Tuesday, June 30, 2020

Romancing the Ranch - Progress Update

Opening up the ceiling
Let's talk about progress!!!  With the plans in place, the guys have started making changes.  Thanks to new structural beams, the walls have come out and the space has been opened up.  In a few short weeks, things have changed so much - I just had to share!  So here's a quick tour.

The new front entrance is framed up.  By stealing a bit of space from the oversized garage, we have created a true foyer/mudroom.   It has 10 foot tall ceilings and feels like a bright, welcoming space (well it will soon, those old stud walls are a bit dark!).
The new foyer has 10 foot ceilings, creating a dramatic entrance
Best of all, it gives you your first peek at the living space beyond (and the laundry room, maybe not quite as exciting, but it will be pretty sweet! ).

As you walk up a couple of steps, you step into the new, wide open living space.  Isn't this fantastic???  This may be the biggest, most open living space we've ever done.
But even more surprising is how much it's changed from our starting point.  Can you believe the difference?  We are keeping all the rooms in their original location, but removing walls (and a ceiling) transforms the space.  See the window on the left?  That's the only thing that didn't change (and we will be replacing it with a bigger one soon!).

And look at the ceiling height in the living room!!  I just love this room!
I LOVE tall ceilings!!!
Isn't the wall of windows/sliding doors looking out over the backyard fantastic?  We'll be expanding the deck and it will be a fabulous indoor/outdoor space.  Great for entertaining or just a quiet spot for a cup of coffee (or even better, a glass of wine).

I'll share details of the kitchen design in a later post, but it's going to be a big room with lots of storage.  See the old kitchen on the right??  And the fireplace on the left? Quite the transformation with those walls gone, don't you think?
Living room and kitchen before
Living room and kitchen after walls are removed
Of course we still need plumbing, electrical and we have to even up all those floors (because of course they are all different heights!).  But I'm tickled pink with the progress thus far.  Stay tuned for lots of updates!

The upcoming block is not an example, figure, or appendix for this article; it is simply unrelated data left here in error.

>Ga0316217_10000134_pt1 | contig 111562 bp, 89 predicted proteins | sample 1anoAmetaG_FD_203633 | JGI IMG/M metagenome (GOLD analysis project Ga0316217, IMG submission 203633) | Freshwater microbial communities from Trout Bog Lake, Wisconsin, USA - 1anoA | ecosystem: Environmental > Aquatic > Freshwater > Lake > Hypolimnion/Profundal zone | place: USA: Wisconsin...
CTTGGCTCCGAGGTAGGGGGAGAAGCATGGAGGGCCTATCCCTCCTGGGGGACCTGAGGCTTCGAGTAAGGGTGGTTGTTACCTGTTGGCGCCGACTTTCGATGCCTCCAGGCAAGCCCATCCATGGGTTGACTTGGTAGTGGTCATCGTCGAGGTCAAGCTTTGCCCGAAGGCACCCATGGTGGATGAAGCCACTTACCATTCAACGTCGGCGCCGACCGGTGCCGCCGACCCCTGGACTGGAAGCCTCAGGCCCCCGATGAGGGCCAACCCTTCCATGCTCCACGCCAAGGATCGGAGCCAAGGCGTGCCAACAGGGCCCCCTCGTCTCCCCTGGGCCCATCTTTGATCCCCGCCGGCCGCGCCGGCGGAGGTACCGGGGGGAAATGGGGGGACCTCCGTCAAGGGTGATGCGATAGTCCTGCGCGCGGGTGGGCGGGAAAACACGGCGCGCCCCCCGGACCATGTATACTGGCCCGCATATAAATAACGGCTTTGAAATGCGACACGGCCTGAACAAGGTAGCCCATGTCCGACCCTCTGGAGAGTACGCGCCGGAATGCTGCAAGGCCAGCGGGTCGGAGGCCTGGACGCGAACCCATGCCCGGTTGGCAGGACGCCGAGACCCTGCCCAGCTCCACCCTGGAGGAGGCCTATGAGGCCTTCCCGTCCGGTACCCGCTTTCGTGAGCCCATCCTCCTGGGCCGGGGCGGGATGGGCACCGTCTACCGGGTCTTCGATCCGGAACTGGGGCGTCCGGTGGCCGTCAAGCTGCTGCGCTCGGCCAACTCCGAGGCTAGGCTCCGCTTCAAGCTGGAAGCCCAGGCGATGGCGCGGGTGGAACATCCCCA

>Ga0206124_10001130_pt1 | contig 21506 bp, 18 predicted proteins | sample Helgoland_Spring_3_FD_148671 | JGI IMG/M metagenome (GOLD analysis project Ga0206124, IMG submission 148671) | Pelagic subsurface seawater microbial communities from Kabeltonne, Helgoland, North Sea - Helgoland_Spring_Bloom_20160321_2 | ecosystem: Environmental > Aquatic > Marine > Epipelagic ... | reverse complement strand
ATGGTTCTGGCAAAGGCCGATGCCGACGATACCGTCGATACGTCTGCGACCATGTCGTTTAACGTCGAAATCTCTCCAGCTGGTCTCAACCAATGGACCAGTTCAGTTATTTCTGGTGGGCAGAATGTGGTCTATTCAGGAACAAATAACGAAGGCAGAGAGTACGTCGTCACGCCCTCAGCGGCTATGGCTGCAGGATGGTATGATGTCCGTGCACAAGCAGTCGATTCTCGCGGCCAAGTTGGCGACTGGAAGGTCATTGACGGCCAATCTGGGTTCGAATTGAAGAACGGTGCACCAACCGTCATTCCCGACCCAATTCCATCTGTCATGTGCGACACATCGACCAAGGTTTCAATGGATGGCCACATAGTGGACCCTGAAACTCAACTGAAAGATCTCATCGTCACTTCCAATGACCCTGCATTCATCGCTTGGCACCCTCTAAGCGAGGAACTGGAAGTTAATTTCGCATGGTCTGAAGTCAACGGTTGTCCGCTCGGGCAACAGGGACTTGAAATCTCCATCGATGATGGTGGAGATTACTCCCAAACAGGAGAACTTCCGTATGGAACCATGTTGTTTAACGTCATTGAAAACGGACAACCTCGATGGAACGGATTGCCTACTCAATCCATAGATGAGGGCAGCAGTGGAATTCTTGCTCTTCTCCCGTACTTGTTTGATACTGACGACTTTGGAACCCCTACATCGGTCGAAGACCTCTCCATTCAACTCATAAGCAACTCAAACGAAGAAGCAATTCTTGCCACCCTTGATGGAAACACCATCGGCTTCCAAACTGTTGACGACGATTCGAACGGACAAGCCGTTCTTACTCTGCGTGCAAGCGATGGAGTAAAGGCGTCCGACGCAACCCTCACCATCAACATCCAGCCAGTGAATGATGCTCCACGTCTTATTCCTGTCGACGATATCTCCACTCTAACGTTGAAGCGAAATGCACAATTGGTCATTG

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Wednesday, June 24, 2020

Curb Appeal for a 1950's Ranch Home

The front of this house is a bit nondescript.  It's not a bad looking house, but it seems like we could make it a lot more attractive, don't you think? Since we're making so many other design changes, we want to enhance the curb appeal as part of the project.

Here's our starting point.  
-Old, faded aluminum siding that has been painted yellow
-Vinyl siding in a different size on the main body of the house
-Roof shingles don't match
-Rarely used front door with 'Entrance' clearly marked over garage door
-Recessed alcove used for storing garbage cans

But what would look good?  I went digging through my file cabinet and dug out my 'exterior' file folder.  I found this inspiration post from a 2007 magazine (sometimes it's helpful to be a pack rat).  I love the crisp New England look of this home and think we can incorporate some of these ideas into the ranch.

Of course the new floor plan also requires some key changes.  The original front door goes away and the main house will have a second window added (actually, all the front windows will be updated to 'egress' windows to meet fire safety code).  And the new front door needs some highlighting.  So that's where we will focus a lot of our efforts.

The plan is to add a false gable above the new front door.  It will be a double gable, so the front door will be really noticeable.  Speaking of the front door, we will install a new one with lots of glass, to let the sunlight come streaming in.    I'll also install new front lights, new house numbers and a mailbox.  (oh and don't worry, the gorgeous maple tree will stay, I just had to hide it to play with the new facade plan)